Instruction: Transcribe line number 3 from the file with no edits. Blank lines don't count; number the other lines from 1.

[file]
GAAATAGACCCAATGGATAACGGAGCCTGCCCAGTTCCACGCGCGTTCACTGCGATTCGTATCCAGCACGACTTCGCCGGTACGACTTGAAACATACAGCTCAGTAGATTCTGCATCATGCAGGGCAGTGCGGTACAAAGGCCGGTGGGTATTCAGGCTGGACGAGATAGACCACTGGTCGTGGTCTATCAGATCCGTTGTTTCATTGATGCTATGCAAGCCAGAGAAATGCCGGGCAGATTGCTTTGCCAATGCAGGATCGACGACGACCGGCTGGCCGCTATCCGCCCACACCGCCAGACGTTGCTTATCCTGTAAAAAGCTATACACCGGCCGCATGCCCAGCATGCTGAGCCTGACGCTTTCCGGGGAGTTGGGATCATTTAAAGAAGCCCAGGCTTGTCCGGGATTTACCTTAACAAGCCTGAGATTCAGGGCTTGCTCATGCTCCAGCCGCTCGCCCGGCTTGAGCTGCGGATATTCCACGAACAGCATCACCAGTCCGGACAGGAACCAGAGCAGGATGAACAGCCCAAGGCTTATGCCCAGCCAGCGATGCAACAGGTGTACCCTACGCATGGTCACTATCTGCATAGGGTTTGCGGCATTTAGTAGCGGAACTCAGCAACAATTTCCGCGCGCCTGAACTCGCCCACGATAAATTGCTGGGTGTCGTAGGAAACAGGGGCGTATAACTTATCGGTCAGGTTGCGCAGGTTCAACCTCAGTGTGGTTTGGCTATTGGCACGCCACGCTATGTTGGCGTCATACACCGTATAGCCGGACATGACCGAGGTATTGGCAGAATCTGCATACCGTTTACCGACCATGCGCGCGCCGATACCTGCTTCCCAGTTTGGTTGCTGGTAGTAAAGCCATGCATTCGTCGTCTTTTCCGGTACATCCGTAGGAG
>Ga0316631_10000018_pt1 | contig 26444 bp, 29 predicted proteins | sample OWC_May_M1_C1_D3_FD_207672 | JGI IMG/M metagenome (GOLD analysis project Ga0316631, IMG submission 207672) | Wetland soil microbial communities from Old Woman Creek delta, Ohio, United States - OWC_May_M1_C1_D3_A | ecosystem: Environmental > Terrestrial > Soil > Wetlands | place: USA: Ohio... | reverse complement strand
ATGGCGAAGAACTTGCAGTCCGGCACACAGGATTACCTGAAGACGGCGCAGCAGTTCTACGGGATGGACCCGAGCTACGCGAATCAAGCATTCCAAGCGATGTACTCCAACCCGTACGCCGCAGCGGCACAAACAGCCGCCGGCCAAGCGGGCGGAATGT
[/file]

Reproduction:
ATGGCGAAGAACTTGCAGTCCGGCACACAGGATTACCTGAAGACGGCGCAGCAGTTCTACGGGATGGACCCGAGCTACGCGAATCAAGCATTCCAAGCGATGTACTCCAACCCGTACGCCGCAGCGGCACAAACAGCCGCCGGCCAAGCGGGCGGAATGT